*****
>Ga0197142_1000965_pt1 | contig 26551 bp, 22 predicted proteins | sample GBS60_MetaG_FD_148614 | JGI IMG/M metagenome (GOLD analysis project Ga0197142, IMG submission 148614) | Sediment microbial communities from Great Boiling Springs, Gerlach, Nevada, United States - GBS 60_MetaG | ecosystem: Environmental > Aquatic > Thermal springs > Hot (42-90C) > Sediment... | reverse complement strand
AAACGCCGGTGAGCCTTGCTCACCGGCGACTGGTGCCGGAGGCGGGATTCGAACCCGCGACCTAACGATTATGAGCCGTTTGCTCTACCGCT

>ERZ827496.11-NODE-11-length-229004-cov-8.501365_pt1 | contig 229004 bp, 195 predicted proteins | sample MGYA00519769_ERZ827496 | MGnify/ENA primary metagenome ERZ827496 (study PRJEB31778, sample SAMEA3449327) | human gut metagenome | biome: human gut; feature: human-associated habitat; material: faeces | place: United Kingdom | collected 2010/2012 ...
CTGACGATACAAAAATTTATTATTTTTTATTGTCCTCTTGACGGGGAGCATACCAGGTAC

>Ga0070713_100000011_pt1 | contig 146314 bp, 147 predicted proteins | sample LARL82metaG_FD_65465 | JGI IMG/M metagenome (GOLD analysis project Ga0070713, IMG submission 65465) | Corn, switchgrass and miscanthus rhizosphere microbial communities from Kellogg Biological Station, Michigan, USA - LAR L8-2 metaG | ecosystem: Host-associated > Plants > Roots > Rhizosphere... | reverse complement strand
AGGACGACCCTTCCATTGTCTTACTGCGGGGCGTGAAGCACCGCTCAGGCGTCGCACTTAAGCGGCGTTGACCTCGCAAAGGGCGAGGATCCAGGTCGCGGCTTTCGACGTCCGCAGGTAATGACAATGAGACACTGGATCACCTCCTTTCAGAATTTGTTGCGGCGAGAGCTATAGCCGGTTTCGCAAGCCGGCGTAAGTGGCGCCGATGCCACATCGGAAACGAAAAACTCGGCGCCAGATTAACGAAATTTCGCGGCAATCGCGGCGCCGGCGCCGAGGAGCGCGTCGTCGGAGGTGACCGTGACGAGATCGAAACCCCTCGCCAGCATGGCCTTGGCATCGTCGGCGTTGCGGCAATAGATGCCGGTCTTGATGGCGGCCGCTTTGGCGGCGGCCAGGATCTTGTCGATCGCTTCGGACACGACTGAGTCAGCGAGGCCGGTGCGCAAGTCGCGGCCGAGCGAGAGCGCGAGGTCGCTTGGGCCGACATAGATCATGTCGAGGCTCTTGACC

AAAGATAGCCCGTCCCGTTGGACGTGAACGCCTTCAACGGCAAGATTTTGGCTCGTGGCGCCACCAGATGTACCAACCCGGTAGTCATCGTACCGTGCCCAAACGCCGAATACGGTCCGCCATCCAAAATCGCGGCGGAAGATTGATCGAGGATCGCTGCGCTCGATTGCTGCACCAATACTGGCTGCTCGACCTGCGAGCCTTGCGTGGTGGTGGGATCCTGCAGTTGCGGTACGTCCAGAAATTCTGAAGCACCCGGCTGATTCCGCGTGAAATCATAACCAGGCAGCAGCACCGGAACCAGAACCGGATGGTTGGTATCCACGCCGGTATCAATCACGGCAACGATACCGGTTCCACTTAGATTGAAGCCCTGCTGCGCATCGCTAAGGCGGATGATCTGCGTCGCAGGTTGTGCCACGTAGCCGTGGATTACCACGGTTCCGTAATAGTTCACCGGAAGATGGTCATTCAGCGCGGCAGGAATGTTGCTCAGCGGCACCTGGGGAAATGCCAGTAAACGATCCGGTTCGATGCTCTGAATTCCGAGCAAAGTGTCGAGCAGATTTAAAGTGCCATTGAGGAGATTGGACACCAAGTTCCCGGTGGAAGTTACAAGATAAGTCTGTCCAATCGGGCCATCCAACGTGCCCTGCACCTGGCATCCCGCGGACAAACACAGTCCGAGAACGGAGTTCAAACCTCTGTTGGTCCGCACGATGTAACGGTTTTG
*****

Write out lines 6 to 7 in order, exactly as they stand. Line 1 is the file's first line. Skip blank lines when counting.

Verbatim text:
AGGACGACCCTTCCATTGTCTTACTGCGGGGCGTGAAGCACCGCTCAGGCGTCGCACTTAAGCGGCGTTGACCTCGCAAAGGGCGAGGATCCAGGTCGCGGCTTTCGACGTCCGCAGGTAATGACAATGAGACACTGGATCACCTCCTTTCAGAATTTGTTGCGGCGAGAGCTATAGCCGGTTTCGCAAGCCGGCGTAAGTGGCGCCGATGCCACATCGGAAACGAAAAACTCGGCGCCAGATTAACGAAATTTCGCGGCAATCGCGGCGCCGGCGCCGAGGAGCGCGTCGTCGGAGGTGACCGTGACGAGATCGAAACCCCTCGCCAGCATGGCCTTGGCATCGTCGGCGTTGCGGCAATAGATGCCGGTCTTGATGGCGGCCGCTTTGGCGGCGGCCAGGATCTTGTCGATCGCTTCGGACACGACTGAGTCAGCGAGGCCGGTGCGCAAGTCGCGGCCGAGCGAGAGCGCGAGGTCGCTTGGGCCGACATAGATCATGTCGAGGCTCTTGACC

AAAGATAGCCCGTCCCGTTGGACGTGAACGCCTTCAACGGCAAGATTTTGGCTCGTGGCGCCACCAGATGTACCAACCCGGTAGTCATCGTACCGTGCCCAAACGCCGAATACGGTCCGCCATCCAAAATCGCGGCGGAAGATTGATCGAGGATCGCTGCGCTCGATTGCTGCACCAATACTGGCTGCTCGACCTGCGAGCCTTGCGTGGTGGTGGGATCCTGCAGTTGCGGTACGTCCAGAAATTCTGAAGCACCCGGCTGATTCCGCGTGAAATCATAACCAGGCAGCAGCACCGGAACCAGAACCGGATGGTTGGTATCCACGCCGGTATCAATCACGGCAACGATACCGGTTCCACTTAGATTGAAGCCCTGCTGCGCATCGCTAAGGCGGATGATCTGCGTCGCAGGTTGTGCCACGTAGCCGTGGATTACCACGGTTCCGTAATAGTTCACCGGAAGATGGTCATTCAGCGCGGCAGGAATGTTGCTCAGCGGCACCTGGGGAAATGCCAGTAAACGATCCGGTTCGATGCTCTGAATTCCGAGCAAAGTGTCGAGCAGATTTAAAGTGCCATTGAGGAGATTGGACACCAAGTTCCCGGTGGAAGTTACAAGATAAGTCTGTCCAATCGGGCCATCCAACGTGCCCTGCACCTGGCATCCCGCGGACAAACACAGTCCGAGAACGGAGTTCAAACCTCTGTTGGTCCGCACGATGTAACGGTTTTG